A powerful volcanic eruption triggers unprecedented events

On January 15, 2022, the world witnessed a historic volcanic eruption at Hanga Tonga–Hunga Hapai, a submarine in the South Pacific Ocean, about 65 km north of Tonga’s main island, Tongatapu.

The eruption, the largest since 1883, caused a series of unusual events, including a tsunami that reached as far as Japan and the United States and a mind-blowing steam plume in the Earth’s stratosphere — enough to fill more than that. 58,000 Olympic-size swimming pools.

„We’ve never seen anything like this,” said Louis Millan, an atmospheric scientist at NASA’s Jet Propulsion Laboratory in Southern California who led the study analyzing the volcano’s steam. Said in August 2002.

The sheer force of the explosion broke many lightning records, and was documented New paper appear in the magazine Geophysical Letters.

NASA – Gray Plum

Jan. 16, 2022, shows the ash plume from the previous day’s Hunga Tonga-Hunga Ha’pai volcanic eruption. An astronaut took a photo of Bloom from the International Space Station. (Photo and caption: NASA)

An unprecedented height

The volcanic eruption sent an ash plume 40km higher than a typical thunderstorm, creating ideal conditions for lightning at higher altitudes. Researchers have documented the highest lightning flash rates ever observed, surpassing even thunderstorm-induced lightning rates.

Lightning has been documented at stratospheric altitudes between 19 and 28 km, where the air pressure is generally too low to support thunderstorms.

The study authors believe that the powerful plume may have created a localized, high-pressure zone and activated high-altitude lightning triggered by the explosion.

NASA - Gray Plum

NASA – Gray Plum

NASA satellites captured the explosion on January 15, 2022. (NASA)

Lightning intensity never seen before

At its peak intensity, the eruption produced 2,615 lightning strikes per minute, lasting approximately five minutes. This replaces the previous record set in 1999, where 993 flashes per minute occurred in the southern United States.

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Impressive „Lightning Holes”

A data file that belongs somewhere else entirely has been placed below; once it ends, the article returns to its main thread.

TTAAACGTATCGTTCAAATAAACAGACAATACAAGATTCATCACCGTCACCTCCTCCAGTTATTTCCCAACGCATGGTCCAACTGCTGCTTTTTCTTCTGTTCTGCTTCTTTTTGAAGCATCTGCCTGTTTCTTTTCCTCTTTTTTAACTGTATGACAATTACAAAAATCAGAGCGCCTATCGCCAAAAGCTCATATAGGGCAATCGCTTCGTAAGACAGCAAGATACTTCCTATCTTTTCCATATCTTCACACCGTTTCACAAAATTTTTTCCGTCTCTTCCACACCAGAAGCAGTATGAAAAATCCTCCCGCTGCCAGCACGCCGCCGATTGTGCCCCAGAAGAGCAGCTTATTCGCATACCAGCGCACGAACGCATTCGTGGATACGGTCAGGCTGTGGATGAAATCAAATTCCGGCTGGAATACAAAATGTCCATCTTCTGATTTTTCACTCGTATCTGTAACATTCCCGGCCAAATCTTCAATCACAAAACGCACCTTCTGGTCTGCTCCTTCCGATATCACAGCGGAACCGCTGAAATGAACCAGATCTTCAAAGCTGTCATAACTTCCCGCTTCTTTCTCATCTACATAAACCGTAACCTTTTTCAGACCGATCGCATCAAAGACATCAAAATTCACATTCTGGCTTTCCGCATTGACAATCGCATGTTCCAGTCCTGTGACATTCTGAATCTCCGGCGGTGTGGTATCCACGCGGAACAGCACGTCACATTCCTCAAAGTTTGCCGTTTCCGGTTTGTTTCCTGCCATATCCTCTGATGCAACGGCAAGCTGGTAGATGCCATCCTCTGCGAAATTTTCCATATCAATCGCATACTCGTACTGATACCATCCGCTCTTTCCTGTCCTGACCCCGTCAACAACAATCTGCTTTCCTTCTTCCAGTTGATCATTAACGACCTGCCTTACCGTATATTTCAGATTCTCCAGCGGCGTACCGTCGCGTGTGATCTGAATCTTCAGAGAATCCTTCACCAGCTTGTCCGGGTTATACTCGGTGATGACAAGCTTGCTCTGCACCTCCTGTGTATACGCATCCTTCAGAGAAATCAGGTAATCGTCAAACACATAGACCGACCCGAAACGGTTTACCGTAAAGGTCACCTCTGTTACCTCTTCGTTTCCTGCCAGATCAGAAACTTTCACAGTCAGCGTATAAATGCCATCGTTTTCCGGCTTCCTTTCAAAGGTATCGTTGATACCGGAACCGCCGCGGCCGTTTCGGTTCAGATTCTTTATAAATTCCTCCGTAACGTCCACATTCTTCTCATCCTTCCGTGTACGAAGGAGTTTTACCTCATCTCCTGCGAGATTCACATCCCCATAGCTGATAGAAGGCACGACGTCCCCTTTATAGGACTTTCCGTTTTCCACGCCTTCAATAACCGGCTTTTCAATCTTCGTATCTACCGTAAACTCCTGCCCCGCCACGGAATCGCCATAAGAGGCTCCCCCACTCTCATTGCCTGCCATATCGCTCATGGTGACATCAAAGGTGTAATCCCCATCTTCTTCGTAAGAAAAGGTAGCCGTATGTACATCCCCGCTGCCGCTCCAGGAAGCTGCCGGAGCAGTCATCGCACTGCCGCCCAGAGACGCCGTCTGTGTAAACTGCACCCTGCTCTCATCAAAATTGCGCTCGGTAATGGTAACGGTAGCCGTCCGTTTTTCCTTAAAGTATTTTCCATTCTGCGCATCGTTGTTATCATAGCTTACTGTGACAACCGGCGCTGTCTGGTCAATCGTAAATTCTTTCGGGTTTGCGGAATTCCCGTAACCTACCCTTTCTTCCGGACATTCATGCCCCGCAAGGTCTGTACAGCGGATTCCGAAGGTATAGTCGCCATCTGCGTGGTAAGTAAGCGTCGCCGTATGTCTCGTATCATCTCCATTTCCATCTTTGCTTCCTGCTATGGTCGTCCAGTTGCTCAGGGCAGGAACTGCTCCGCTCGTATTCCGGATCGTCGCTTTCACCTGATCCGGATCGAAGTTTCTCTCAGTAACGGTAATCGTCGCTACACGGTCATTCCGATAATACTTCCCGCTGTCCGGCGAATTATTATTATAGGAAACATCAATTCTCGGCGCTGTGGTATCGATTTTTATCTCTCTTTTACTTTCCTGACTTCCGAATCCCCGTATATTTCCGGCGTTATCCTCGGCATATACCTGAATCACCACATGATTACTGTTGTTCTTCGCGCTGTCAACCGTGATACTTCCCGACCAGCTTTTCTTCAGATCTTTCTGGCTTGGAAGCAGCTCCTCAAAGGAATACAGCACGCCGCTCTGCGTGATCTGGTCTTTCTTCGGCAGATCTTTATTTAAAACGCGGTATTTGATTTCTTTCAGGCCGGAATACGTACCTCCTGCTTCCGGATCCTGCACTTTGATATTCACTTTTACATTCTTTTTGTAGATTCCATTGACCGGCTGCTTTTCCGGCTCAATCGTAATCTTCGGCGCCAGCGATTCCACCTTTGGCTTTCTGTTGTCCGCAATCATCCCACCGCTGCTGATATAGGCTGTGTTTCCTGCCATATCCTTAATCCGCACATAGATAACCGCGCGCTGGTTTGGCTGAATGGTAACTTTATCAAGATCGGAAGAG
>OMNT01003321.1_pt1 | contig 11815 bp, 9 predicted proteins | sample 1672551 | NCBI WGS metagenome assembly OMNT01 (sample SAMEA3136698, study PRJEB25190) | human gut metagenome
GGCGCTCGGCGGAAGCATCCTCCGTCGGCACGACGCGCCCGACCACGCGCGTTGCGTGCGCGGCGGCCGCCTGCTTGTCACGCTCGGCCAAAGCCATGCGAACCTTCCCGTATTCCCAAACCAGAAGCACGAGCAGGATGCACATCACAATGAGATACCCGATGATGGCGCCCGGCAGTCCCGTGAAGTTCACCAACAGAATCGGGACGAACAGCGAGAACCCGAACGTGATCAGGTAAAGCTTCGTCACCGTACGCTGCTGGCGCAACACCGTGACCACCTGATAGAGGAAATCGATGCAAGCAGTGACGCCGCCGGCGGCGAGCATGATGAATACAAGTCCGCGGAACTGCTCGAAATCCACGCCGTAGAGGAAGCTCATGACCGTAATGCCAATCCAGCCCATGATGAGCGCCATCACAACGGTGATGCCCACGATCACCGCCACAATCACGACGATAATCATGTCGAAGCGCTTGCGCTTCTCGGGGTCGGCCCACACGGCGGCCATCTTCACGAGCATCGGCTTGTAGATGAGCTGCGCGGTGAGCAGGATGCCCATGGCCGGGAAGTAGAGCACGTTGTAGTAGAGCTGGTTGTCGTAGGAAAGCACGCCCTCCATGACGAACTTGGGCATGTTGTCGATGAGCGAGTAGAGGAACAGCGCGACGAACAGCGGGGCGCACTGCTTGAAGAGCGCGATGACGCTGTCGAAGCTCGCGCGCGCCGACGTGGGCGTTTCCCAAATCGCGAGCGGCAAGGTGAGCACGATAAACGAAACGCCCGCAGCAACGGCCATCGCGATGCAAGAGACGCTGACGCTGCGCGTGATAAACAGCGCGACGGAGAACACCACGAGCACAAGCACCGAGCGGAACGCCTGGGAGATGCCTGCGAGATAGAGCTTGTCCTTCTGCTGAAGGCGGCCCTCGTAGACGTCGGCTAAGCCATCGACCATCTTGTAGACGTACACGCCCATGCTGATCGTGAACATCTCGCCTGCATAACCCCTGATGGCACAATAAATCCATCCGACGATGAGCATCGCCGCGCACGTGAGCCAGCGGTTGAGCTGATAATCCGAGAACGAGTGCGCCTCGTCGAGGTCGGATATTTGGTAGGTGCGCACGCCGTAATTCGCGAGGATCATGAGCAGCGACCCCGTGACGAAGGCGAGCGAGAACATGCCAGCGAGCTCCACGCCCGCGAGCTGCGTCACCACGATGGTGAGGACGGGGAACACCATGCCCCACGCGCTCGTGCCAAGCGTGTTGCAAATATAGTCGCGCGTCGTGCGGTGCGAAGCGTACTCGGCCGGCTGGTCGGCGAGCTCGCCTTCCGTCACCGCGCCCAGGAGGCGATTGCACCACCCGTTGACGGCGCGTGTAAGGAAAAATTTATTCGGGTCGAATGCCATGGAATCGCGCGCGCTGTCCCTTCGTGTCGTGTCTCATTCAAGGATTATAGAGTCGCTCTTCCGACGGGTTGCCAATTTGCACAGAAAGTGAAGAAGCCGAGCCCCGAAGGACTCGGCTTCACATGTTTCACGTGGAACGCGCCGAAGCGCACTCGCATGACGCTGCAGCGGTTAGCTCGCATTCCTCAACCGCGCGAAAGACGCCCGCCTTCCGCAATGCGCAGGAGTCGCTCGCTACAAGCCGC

Following a volcanic eruption, ash particles rapidly expand outward in circular ripples called gravity waves. These waves trigger the formation of donut-shaped lightning rings that surf along their crests, some rings as much as 280 km in diameter.

„The scale of these lightning rings blew our minds,” said Dr. Alexa Van Eaton, a volcanologist at the US Geological Survey. said in a statement.

„We’ve never seen anything like this before, and nothing comparable in weather storms. Single lightning rings were seen, but not multiples, which were small in comparison.”

A unique observation

A team of researchers led by the United States Geological Survey used advanced sensors that measure light and radio waves to map the eruption. This type of volcanic event, a Frodopilnian, only occurs when magma erupts through water.

This is the first time scientists have had the opportunity to observe and measure the Frodopilnian explosion using modern technology.

„It was like finding a dinosaur and walking around on all fours. It takes your breath away,” Van Eaton said.

„These findings demonstrate a new tool that can track volcanoes at the speed of light and help deliver ash hazard advisories to aircraft.”

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Caption Image: Hanga Tonga in June 2017 – View from the top of Hanga Hapai. (Damien Gruel/Wikipedia) CC BY-SA 4.0

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